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Tuesday, May 25 2010
 With Memorial Day around the corner, most Americans are thinking camping, barbequing, long weekends, and time to spend with the family. Barbequing seems to hold its fair share of space in American minds as is evidenced by all of the many cooking shows on cable TV that feature the culinary mastery of cooking meat to tender perfection over hot coals or a propane flame.

The history of American barbecue runs deep through cultural diversity and social norms of the Civil War era, and even prior to that. In fact, barbeque in American history is almost as old as American history itself. Barbeque today remains as unique as the region in where it is prepared.

In the South, meat usually consists of mutton and/or beef cooked in the slow cooking method. They have a range of Barbeque sauces that go from fire hot to smoky sweet.

Central South barbeque meat remains to be pork and pork ribs, but the meat is pulled rather than cut up. Slow cooked and hand shredded, they are typically covered with copious amounts of sauce. Ribs are either slathered up with sauce or rubbed with a mix of spices before pit cooking, and the sauce is usually sweet with a hint of pepper and molasses.

The East Coast has its own origins with barbeque, with pork being the meat used and vinegar sauces to go with it. Side dishes are commonly coleslaw and hushpuppies, a cornmeal ball. The vinegar sauces also have many variations, with some being tomato based and some being mustard based.

Whatever your barbeque style preference, you can be sure to get great results by following these tips:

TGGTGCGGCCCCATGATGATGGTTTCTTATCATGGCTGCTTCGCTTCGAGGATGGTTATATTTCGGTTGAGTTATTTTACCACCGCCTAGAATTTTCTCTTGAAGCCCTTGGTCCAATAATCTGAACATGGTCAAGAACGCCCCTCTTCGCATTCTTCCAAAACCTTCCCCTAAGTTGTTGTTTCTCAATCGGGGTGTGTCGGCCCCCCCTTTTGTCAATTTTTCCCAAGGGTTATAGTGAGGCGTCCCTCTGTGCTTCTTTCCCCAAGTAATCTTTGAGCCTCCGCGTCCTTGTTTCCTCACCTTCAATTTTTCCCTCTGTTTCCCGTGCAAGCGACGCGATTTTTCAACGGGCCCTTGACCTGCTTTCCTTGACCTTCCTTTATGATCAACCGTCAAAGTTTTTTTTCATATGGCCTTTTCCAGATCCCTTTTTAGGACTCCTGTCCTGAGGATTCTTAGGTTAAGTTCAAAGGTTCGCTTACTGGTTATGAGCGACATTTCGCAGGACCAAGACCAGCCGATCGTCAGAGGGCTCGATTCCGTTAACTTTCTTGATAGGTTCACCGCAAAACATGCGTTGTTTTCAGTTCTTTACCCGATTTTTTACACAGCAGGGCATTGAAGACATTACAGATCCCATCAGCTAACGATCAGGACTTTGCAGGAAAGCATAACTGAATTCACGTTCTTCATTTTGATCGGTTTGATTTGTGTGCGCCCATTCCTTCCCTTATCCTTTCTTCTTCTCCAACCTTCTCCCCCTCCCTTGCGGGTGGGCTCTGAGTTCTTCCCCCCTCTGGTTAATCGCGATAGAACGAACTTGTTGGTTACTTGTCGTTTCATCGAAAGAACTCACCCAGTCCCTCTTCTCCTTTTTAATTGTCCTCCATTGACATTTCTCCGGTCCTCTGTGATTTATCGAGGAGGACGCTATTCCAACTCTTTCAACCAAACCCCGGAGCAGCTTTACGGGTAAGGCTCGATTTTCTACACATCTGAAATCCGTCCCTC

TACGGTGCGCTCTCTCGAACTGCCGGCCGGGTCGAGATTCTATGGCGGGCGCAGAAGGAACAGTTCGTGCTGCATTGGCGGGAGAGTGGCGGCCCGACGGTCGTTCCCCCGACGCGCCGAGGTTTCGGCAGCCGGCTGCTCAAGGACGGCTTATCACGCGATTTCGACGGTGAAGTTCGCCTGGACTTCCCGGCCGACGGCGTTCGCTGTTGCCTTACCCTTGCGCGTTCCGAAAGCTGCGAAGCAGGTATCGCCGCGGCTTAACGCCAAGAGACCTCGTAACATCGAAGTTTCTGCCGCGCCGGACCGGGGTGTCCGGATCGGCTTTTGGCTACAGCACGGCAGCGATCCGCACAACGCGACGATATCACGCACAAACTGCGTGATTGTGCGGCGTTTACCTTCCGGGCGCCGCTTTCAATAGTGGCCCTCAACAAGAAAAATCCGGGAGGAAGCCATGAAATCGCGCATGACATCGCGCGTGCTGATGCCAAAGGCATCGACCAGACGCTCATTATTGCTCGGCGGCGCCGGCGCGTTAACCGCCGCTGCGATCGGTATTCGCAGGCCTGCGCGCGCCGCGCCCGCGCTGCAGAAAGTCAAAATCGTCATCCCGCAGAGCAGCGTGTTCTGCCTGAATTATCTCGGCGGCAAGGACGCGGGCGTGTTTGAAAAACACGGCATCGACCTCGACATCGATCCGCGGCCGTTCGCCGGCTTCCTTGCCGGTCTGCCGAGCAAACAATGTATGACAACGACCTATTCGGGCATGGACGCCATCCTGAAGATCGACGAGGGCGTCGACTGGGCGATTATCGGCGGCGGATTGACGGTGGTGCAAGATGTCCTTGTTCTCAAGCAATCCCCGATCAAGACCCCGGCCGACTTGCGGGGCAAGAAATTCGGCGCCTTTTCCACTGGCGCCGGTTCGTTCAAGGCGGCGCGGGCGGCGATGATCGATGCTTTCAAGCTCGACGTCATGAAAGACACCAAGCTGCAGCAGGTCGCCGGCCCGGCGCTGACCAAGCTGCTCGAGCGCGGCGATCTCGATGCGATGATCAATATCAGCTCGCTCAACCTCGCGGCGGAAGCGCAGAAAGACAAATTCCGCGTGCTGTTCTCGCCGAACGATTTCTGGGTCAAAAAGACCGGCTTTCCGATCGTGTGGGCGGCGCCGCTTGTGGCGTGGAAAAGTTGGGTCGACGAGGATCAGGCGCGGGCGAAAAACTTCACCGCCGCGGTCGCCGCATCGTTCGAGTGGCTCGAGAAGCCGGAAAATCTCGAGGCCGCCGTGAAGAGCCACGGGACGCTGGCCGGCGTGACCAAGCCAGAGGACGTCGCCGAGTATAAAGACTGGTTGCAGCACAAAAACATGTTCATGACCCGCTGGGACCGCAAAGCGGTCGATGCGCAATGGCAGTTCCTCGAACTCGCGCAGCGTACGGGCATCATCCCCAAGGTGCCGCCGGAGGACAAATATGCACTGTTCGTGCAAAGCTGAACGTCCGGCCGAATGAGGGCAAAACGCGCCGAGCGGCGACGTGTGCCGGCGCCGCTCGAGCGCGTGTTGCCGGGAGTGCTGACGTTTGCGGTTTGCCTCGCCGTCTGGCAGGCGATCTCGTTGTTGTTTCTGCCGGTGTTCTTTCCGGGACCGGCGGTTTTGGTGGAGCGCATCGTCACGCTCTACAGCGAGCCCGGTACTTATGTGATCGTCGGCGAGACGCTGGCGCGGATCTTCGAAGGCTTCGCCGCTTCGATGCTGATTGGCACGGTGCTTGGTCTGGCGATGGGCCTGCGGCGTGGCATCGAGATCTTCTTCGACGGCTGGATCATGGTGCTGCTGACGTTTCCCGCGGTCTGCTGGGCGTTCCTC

• First tip: keep your grill clean. Use a wire brush designed for cleaning grills and don't forget to clean the inside of the lid and all surrounding parts. This prevents your meat from tasting like old grease. 
• Boil ribs prior to grilling. If you do not boil ribs before grilling, you will end up overcooking them, leaving them dried out or burned. You can boil your ribs up to two days in advance. 
• If you find smoke flavor too intense for your lighter meats, baste them regularly. Smoke cannot penetrate water, and the frequent basting will reduce the amount of smoke flavor. 
• Start the fire early! Get the coals going at least 45 minutes prior to cooking. 
• Practice good meat handling habits. Don't use the same cutting board for veggies and meat.

Now when you barbeque this coming Memorial Day, you will be armed with a little more information than you had before, and hopefully some of these tips will provide you with a delicious and memorable experience.

Posted by: Send a Meal AT 09:31 am   |  Permalink   |  0 Comments  |  Email

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